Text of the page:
According to the U.S. Department of Agriculture, more than 46 million turkeys will be killed for Thanksgiving dinners this year, but the beleaguered animals do have a few friends near the Antelope Valley who’ll be celebrating the holiday without eating birds.
Farm Sanctuary in Acton celebrates turkeys “as living, vibrant, social, emotional, and sentient beings” who “form loving relationships, have strong and distinct personalities, and deserve a life free from harm,” the group says in a message on its website.
“Thanksgiving is supposed to be about gratitude, but the factory farming industry has co-opted it to promote the consumption of turkeys who’ve suffered tortured lives on industrial farms,” Farm Sanctuary President and Co-Founder Gene Baur said. “It’s more fun and more compassionate to celebrate the holiday with turkeys as our friends, instead of eating them.”
The group’s annual Celebration for the Turkeys event on Saturday is sold out, but the sanctuary is also conducting its annual Adopt A Turkey campaign. For a one-time donation of $35, people can symbolically adopt a rescued turkey, or sponsor an entire flock for $150, allowing the animals to live out their natural lives at one of the group’s spacious farms, including the one in Acton.
Sponsors receive a certificate with their adopted turkey’s photo and bio, including their rescue story. The group has been sponsoring the program since 1986, and several of their rescued turkeys’ stories can be viewed at www.farmsanctuary.org/adopt-a-turkey. Farm Sanctuary also offers a “Turkey-Free Pledge,” which people can sign as a promise to leave turkeys off their plate on Thanksgiving.
Mayim Bialik, Alan Cumming, Corey Feldman, Nikki Glaser, Ashley Jackson, Jane Lynch, Richa Moorjani, Madelaine Petsch, Alicia Silverstone, Langhorne Slim, and Jackson Galaxy are among the celebrities who signed the pledge this year.
People for the Ethical Treatment of Animals is also promoting a no-turkey pledge for Thanksgiving, in the fifth year of its “ThanksVegan” campaign. More information, including recipes, can be found at peta.org/thanksvegan. Despite the near-ubiquity of turkeys on Thanksgiving plates, families do have an impressive number of other meal choices.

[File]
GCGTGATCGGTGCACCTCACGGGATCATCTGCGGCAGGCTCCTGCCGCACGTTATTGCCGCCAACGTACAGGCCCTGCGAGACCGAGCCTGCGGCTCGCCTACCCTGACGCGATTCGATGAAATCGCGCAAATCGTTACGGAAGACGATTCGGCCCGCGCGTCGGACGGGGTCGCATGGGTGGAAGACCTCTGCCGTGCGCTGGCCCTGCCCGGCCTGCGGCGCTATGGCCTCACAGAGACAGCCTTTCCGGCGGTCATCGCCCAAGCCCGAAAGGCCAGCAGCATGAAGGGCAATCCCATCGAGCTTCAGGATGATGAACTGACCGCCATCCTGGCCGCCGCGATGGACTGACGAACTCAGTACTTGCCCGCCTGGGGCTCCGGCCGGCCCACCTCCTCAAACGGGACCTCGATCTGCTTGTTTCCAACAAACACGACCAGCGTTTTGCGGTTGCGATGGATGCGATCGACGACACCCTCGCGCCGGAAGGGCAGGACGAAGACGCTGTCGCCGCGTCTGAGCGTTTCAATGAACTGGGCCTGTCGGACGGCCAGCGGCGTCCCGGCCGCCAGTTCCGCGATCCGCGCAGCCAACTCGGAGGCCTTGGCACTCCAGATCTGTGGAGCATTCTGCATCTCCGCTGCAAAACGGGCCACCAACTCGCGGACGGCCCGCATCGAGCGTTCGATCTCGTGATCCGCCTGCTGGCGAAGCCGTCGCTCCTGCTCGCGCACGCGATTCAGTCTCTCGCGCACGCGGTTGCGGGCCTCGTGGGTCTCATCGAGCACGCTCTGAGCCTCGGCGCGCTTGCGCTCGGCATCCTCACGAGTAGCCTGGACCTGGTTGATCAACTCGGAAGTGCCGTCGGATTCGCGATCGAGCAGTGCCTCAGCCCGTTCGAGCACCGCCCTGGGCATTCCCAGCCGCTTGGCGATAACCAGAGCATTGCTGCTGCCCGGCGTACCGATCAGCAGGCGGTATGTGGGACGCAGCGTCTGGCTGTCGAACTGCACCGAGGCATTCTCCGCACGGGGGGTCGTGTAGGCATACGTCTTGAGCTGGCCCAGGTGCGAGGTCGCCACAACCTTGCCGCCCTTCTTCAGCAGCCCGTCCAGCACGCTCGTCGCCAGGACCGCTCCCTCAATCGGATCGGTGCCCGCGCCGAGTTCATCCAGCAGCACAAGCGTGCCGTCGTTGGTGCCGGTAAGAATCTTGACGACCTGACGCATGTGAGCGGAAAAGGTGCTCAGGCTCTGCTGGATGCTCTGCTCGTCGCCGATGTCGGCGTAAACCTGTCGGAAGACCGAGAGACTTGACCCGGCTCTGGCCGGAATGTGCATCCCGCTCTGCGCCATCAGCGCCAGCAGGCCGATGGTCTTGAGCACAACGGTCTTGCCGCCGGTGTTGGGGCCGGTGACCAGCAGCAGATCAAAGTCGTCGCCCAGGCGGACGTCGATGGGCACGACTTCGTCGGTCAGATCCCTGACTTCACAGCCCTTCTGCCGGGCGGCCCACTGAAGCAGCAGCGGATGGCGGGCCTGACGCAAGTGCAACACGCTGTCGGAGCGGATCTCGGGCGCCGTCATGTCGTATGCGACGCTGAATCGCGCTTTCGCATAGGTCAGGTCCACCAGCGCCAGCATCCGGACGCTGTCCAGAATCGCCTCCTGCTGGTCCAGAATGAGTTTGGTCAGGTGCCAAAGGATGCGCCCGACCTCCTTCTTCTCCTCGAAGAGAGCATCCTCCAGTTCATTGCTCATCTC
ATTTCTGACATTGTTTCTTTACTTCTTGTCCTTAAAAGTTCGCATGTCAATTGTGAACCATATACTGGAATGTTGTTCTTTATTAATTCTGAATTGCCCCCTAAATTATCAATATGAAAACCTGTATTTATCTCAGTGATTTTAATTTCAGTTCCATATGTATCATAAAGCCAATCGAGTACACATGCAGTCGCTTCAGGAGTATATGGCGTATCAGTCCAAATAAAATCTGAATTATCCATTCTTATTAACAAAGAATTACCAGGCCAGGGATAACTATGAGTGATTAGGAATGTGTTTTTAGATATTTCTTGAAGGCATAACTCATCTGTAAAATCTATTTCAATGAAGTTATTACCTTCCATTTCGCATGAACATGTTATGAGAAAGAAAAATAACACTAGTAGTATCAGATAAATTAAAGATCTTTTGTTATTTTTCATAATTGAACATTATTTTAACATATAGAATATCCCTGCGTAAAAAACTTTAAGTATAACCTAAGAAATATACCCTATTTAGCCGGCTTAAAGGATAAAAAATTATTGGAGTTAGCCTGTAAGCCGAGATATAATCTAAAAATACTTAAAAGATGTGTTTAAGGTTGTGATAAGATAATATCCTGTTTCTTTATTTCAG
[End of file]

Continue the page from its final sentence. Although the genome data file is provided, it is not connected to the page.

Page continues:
The most popular vegan option for holiday dinners is Tofurkey, founded in 1980 by self-described teacher, naturalist and hippie Seth Tibbott. The company debuted its tofu-based Holiday Roast in 1995. Tofurkey roasts and other products are available at many Los Angeles County supermarkets, and can also be found online for as little as $12.99. Several other companies have followed suit and developed their own vegan roasts in recent years, including Gardein, Field Roast and Trader Joe’s.
The National Turkey Federation, a group formed in 1940 to market the animals as food, did not reply to a request for comment about the welfare of factory-farmed turkeys, but the group says on its website that turkeys are “raised in specially designed, environmentally controlled barns that provide maximum protection from predators, disease and weather extremes. Except for breeding and transportation purposes, turkeys can roam freely within their house.”
The group further states that “the health and well-being of growing turkeys is top-of-mind for turkey growers as they routinely patrol barns in search of signs that could prove problematic. … To ensure animal welfare practices are upheld throughout the industry, the National Turkey Federation works closely with America’s turkey growers, veterinarians and industry experts to develop and maintain strict Standards of Conduct and Animal Care Guidelines for raising healthy birds in a safe environment at every stage of a turkey’s lifecycle. These standards align with ethical treatment of animals, production of wholesome quality meat, respect and value of our workers and the wise use of land and water resources.”